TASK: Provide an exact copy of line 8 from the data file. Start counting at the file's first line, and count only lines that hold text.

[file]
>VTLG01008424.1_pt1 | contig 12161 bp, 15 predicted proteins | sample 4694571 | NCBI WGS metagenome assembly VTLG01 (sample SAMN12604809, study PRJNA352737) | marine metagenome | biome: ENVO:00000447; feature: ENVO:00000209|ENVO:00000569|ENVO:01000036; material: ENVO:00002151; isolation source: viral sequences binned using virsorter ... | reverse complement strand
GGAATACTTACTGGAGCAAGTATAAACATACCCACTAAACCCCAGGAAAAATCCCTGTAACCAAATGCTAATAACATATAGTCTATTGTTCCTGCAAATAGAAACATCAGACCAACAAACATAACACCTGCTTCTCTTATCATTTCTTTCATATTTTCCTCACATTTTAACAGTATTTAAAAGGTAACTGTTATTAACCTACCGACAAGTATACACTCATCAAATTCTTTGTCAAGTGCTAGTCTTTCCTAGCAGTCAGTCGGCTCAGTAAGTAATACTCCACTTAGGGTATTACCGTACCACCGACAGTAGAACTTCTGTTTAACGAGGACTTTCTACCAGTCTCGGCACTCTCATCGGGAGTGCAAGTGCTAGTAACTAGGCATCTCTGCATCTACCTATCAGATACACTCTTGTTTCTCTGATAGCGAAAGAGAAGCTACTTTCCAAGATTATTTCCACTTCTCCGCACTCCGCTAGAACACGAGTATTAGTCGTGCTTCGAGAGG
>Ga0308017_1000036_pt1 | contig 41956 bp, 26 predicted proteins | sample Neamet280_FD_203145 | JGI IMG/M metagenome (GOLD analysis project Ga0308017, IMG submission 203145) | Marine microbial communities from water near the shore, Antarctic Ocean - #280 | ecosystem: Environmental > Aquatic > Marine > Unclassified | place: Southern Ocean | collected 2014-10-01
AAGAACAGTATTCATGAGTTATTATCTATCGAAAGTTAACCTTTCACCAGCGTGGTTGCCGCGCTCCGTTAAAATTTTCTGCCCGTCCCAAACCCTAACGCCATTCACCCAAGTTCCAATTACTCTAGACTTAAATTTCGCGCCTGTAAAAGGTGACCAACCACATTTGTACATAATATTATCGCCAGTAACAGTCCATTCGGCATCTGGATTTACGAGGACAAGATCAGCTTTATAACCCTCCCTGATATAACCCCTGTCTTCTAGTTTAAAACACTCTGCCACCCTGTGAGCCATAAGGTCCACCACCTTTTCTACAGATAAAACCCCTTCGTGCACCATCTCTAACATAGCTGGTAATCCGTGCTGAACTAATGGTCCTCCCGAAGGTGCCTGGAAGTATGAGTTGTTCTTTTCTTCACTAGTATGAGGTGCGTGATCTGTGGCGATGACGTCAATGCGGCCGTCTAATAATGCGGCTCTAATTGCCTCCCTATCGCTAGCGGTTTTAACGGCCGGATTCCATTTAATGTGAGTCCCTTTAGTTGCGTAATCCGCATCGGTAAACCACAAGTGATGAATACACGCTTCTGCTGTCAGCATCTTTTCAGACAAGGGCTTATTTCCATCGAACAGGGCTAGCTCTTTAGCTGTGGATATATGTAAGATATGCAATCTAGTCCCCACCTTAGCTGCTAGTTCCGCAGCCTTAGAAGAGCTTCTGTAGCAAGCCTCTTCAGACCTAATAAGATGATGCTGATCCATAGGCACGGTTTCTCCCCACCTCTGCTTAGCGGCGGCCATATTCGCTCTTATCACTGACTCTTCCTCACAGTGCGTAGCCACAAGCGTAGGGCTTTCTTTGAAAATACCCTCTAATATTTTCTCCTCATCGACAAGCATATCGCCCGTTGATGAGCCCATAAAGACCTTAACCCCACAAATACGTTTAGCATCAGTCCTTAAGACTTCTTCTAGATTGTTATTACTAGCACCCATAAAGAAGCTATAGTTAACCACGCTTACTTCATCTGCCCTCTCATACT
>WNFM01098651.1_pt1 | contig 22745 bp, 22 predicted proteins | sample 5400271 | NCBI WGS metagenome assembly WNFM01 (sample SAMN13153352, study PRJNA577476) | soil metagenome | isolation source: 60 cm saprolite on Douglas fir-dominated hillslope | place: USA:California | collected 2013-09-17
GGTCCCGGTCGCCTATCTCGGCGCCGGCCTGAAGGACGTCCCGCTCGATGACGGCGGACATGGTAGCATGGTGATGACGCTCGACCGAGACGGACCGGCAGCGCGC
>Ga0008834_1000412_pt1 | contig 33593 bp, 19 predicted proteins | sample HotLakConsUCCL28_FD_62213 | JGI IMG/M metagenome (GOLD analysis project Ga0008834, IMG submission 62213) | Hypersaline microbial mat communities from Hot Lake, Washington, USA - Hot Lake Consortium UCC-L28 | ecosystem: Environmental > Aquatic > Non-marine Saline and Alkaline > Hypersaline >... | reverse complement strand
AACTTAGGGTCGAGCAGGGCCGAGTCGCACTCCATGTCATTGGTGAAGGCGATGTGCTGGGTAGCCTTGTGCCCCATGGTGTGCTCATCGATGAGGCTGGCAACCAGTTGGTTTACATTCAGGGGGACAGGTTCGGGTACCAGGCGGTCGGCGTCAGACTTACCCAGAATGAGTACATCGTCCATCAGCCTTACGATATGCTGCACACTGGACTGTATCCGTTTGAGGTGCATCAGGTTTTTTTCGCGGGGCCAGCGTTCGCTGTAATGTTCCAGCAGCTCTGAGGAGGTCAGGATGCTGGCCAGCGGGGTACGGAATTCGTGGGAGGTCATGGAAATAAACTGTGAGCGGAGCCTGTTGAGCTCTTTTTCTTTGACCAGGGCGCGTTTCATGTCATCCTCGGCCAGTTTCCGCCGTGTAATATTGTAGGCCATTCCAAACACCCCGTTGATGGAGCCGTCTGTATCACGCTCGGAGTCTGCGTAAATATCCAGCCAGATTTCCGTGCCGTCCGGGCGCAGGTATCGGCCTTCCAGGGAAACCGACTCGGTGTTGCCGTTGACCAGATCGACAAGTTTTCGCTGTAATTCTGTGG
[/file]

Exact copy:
AACTTAGGGTCGAGCAGGGCCGAGTCGCACTCCATGTCATTGGTGAAGGCGATGTGCTGGGTAGCCTTGTGCCCCATGGTGTGCTCATCGATGAGGCTGGCAACCAGTTGGTTTACATTCAGGGGGACAGGTTCGGGTACCAGGCGGTCGGCGTCAGACTTACCCAGAATGAGTACATCGTCCATCAGCCTTACGATATGCTGCACACTGGACTGTATCCGTTTGAGGTGCATCAGGTTTTTTTCGCGGGGCCAGCGTTCGCTGTAATGTTCCAGCAGCTCTGAGGAGGTCAGGATGCTGGCCAGCGGGGTACGGAATTCGTGGGAGGTCATGGAAATAAACTGTGAGCGGAGCCTGTTGAGCTCTTTTTCTTTGACCAGGGCGCGTTTCATGTCATCCTCGGCCAGTTTCCGCCGTGTAATATTGTAGGCCATTCCAAACACCCCGTTGATGGAGCCGTCTGTATCACGCTCGGAGTCTGCGTAAATATCCAGCCAGATTTCCGTGCCGTCCGGGCGCAGGTATCGGCCTTCCAGGGAAACCGACTCGGTGTTGCCGTTGACCAGATCGACAAGTTTTCGCTGTAATTCTGTGG